Laura Foster, the BBC’s health, science and environment correspondent, posted a video on Twitter after a day of training. In the pictures, the BBC reporter walks into a room called the “microwave center” and it is filled with at least 16 microwaves.
She tweeted: “I’m doing some training today and have discovered a hidden BBC room entirely dedicated to microwaves.”
Since then, hilarious current and former BBC correspondents have taken to Twitter confused about where the room really is.
BBC reporter Alex Murray tweeted in response: “Each and every BBC staff member responds: ‘WHAT? Where is this?’
Helen Miller, a former BBC UK Senior Health Specialist, wrote: “Who knew? Where is this?”
BBC Radio 4 presenter Sangita Myska replied, “Wait. What?”
Internal Affairs correspondent Lauren Moss also wrote: “Microwaves have their own hub!
“Where is this?!”
BBC Senior Correspondent Kady Wardell commented: “Oh my God! Where ?!
READ MORE: Former David Cameron Advisor Criticizes BBC License Fee
This latest discovery came after the BBC faced continued criticism after eliminating free television licenses for the majority of those over 75.
The corporation also faced accusations of negatively representing people of working-class backgrounds and being the subject of ridicule.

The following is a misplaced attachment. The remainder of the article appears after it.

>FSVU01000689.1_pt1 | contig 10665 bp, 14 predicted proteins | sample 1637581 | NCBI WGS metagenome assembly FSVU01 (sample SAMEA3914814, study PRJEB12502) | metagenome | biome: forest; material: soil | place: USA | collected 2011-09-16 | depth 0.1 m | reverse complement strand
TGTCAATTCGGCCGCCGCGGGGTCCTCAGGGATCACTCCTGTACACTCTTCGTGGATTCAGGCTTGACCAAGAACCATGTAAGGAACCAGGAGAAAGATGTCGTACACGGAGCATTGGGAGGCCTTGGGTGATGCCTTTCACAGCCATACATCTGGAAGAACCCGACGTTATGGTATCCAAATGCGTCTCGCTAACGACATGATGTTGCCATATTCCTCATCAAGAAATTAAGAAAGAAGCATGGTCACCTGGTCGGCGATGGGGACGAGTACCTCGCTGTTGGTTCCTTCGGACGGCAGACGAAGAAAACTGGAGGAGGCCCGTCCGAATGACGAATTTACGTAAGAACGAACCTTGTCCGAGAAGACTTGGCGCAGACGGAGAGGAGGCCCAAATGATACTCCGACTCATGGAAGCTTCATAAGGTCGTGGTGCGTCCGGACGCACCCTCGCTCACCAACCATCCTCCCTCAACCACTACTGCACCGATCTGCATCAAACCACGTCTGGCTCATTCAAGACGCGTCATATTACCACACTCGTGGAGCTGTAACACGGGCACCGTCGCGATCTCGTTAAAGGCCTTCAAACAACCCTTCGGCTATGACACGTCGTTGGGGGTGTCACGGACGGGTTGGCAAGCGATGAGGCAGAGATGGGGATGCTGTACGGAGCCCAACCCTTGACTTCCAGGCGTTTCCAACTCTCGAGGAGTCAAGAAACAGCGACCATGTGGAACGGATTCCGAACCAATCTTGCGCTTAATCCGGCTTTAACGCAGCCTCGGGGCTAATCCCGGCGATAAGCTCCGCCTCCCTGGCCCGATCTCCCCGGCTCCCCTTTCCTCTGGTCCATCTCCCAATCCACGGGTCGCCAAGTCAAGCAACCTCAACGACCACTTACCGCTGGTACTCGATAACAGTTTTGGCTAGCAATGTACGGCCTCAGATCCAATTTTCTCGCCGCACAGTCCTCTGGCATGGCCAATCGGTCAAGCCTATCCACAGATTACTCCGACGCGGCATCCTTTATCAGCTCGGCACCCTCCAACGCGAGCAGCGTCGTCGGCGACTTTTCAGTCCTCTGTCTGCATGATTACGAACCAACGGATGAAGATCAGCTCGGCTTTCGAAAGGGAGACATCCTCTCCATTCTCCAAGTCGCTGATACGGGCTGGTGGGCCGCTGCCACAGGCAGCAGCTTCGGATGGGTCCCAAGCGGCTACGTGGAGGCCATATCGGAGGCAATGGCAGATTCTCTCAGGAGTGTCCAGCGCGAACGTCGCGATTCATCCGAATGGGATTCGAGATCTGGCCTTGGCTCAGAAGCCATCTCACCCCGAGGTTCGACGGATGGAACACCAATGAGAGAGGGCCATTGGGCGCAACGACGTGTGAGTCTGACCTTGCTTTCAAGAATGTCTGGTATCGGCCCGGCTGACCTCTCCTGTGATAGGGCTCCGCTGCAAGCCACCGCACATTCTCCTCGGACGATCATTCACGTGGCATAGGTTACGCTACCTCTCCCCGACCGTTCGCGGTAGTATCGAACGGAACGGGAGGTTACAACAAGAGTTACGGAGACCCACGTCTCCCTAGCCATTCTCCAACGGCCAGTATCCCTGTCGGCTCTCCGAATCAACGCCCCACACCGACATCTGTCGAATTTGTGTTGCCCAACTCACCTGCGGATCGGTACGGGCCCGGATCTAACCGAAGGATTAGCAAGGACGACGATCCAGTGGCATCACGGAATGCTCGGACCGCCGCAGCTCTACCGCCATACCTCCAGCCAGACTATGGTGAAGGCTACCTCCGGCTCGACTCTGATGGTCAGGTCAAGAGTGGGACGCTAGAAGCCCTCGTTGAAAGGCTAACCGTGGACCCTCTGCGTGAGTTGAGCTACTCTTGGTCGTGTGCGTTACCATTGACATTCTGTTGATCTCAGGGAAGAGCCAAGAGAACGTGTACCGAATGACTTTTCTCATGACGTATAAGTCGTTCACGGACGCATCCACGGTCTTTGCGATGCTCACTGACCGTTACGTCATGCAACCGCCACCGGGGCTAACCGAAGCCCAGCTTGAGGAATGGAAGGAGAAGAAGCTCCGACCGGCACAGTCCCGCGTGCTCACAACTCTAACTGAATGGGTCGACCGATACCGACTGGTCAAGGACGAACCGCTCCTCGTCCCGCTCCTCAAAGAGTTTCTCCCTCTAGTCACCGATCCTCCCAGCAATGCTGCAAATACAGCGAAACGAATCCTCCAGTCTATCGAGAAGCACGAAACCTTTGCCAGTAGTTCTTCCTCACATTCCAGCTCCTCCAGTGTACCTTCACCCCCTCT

In January, BBC Director General Tim Davie said that BBC reporters must be “activists for fairness”.
He said, “Do you need the sizzle of bias to make your way in this space?
“I think it is very important to say that fairness is not boring.
“It is not the dry part of the reports, it is absolutely a real appetite for evidence, for truth, for testimony.
“It can be a really good and tasty story and I think we shouldn’t give up … we’ve had incredible investigative reporting, very compelling reporting for some of these situations around the world and we want to keep making it interesting.
“And I really think it’s very important that those of us who fight for impartial means, to tell the truth, don’t give way to: ‘We have to do this in a way that gets the most clicks immediately,’ but also not give up on the theater of it, the emotion of it, all the things we want to bring “.
The BBC has been asked to remove the compulsory license fee, but the Government confirmed that failure to pay the fee will not be decriminalized.
Those who watch BBC TV and iPlayer live must pay the annual fee of £ 157.50 or risk being fined up to £ 1,000 in addition to court costs.
The license fee is the annual cost to be paid by viewers in the UK and finances the BBC’s television, radio and online services only.
During the 2019 general election, senior Conservative MPs attacked the BBC accusing the corporation of bias.
The Conservative Party won several Labor seats in the north of England on promises of Brexit and BBC reform.
Express.co.uk has reached out to the BBC for comment.